A third large cross-sectional study, in Quezalguaque a municipality in County of Leon at the pacific coast in Nicaragua, was published 2011, 771 participated. The prevalence of lowered eGFR (eGFR<60 ml/min per 1.73 m2 , CKD stage 3 and 4) was overall high (8.7%), but increased markedly with age and was almost twice as high in men compared with women. In men aged 57 or older the prevalence of CKD stage 3, and 4 to 5 was 26% and 26% respectively (>3 53% ). Figure 1, derived from this publication, present the prevalence of lowered eGFR in different agegroups of examined men in Leon compared to NHANES figures from the US population. Most of the ‘cases’ with low eGFR (<60 ml/min per 1.73 m2 ) did not display proteinuria (52%) or ‘trace’ (20%) and as assessed by a paper strip indicator. 21% was classified as >1+ on the paper strip indicator. Hypertension or diabetes mellitus was not associated with CKD in the study [28].

It is important to recognize that all areas of Nicaragua are not affected by the CKD epidemic. In a cross-sectional study on the renal function in 267 (147 women) residents aged 20-60 years living in a village in the north-central part of Nicaragua, where coffee cultivation is the main source of employment, were studied and there was no evidence of a high prevalence of CKD [29]. Being situated 1000 meters above sea level the village has a colder climate in comparison with villages along the Pacific coast line. eGFR was calculated from plasma creatinine and, in contrast, to farming villages at the pacific coast less than 1% (0.7%) had an eGFR <60 ml/min per 1.73 m2 . Macroalbuminuria, as assessed by urine dip stick, was seen in 5% of the men and 2% of women. It was noted that 92% of the men reported ‘high levels of working with pesticides’. This report thus provides support for the notion that heat exposure rather than pesticides are involved in the causative pathway of MeN.

In 2014 a report came from one of the most affected communities, located near the town of Chichigalpa in Nicaragua [30]. Participants were recruited using door-to-door canvassing in May–June, 2012. All eligible household members were invited to a single study visit at a central location for interview on medical history and various environmental and occupational exposures and physical and biochemical measures which included urine dip stick and analysis of serum creatinine and calculation of eGFR using the CKD-EPI formula. 424 people (166 men) participated. Mean age was 32 for men and 35 for women. Prevalence of eGFR <60 mL/ min/1.73 m2 was found to be as high as 42% in the male and 9.8% in the female population. Among participants with eGFR <60 mL/min/1.73 m2 , 44% had mild proteinuria ≥ 30 mg/dL and only 7 participants (9%) had proteinuria ≥ 300 mg/dL. A subset of the participants formed the base for a case-control analysis to assess risk factors for reduced GFR, with cases defined as individuals with a single eGFR calculation <60 mL/min/1.73 m2 and controls defined by an eGFR >90 mL/min/1.73 m2 . Hypertension was more prevalent among cases than controls although overall prevalence of hypertension was only 8.6%. Prevalence of HbA1c >6.5% was 3.7% in case group and 3.2% in control group. NSAID use was common, >70% in both cases and controls and there was no significant difference between cases and controls. Aside from age and male sex, cutting sugarcane during dry season was found to have the strongest independent association with reduced kidney function. In models adjusted for total hours cutting sugarcane during the dry season, a history of high ‘bolis’ consumption (a sugary rehydration packet) (OR 1.39, 95% CI 0.99–1.95) and inhaling pesticides (OR 2.61, 95% CI 0.99–6.90) were close to significant [30]. Reported chewing sugarcane was significant (OR 2.7, 95% CI 1.1–6.8).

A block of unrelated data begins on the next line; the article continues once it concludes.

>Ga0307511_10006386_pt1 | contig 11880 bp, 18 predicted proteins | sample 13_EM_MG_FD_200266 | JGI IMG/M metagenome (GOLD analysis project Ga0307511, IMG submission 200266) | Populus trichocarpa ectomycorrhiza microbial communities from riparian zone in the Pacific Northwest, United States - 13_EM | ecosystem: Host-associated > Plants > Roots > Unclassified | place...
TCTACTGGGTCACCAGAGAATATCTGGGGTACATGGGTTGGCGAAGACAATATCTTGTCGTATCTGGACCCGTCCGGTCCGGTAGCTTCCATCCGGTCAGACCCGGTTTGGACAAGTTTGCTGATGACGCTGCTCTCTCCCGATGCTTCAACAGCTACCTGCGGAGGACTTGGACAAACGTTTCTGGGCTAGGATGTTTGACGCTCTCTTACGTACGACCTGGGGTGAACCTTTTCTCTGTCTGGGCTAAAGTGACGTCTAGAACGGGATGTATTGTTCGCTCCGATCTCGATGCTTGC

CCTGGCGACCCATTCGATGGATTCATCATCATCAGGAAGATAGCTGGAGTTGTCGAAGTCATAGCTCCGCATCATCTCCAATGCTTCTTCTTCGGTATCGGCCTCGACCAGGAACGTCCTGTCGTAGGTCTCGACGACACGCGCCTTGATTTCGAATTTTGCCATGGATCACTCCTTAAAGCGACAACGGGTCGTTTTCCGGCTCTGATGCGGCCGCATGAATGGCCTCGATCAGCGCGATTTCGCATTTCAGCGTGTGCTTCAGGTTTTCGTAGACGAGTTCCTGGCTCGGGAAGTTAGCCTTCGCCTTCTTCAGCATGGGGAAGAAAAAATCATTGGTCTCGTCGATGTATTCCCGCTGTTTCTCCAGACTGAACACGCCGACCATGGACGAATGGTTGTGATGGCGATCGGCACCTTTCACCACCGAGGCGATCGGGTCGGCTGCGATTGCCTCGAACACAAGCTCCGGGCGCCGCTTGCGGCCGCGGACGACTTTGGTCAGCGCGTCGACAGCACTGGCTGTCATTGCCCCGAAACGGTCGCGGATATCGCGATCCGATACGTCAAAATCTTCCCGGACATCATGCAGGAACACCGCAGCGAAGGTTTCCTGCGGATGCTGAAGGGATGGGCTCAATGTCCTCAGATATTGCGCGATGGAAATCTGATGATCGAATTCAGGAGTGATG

Figure 1: Figure 1 derived from O’Donnell et al.[28], present the prevalence of lowered eGFR (eGFR 30-59 ml/min per 1.73 m2 or <30 ml/min per 1.73 m2 in different age-groups of examined men in Leon, Nicaragua compared to NHANES figures from the US male population.

In another recently published cross-sectional study from Leon, 2,275 individuals were included. CKD (eGFR<60 ml/min/1.73 m2 ) prevalence was 9.1%; twice as high for males (13.8%) than females (5.8%). Reduced kidney function was significantly and dose-response associated with age, rural areas, low education level, and self-reported hypertension, high daily liquid intake, lija (moonshine) consumption and years of agricultural work.. This study provides additional support for an environmental and/ or occupational cause of MeN [31].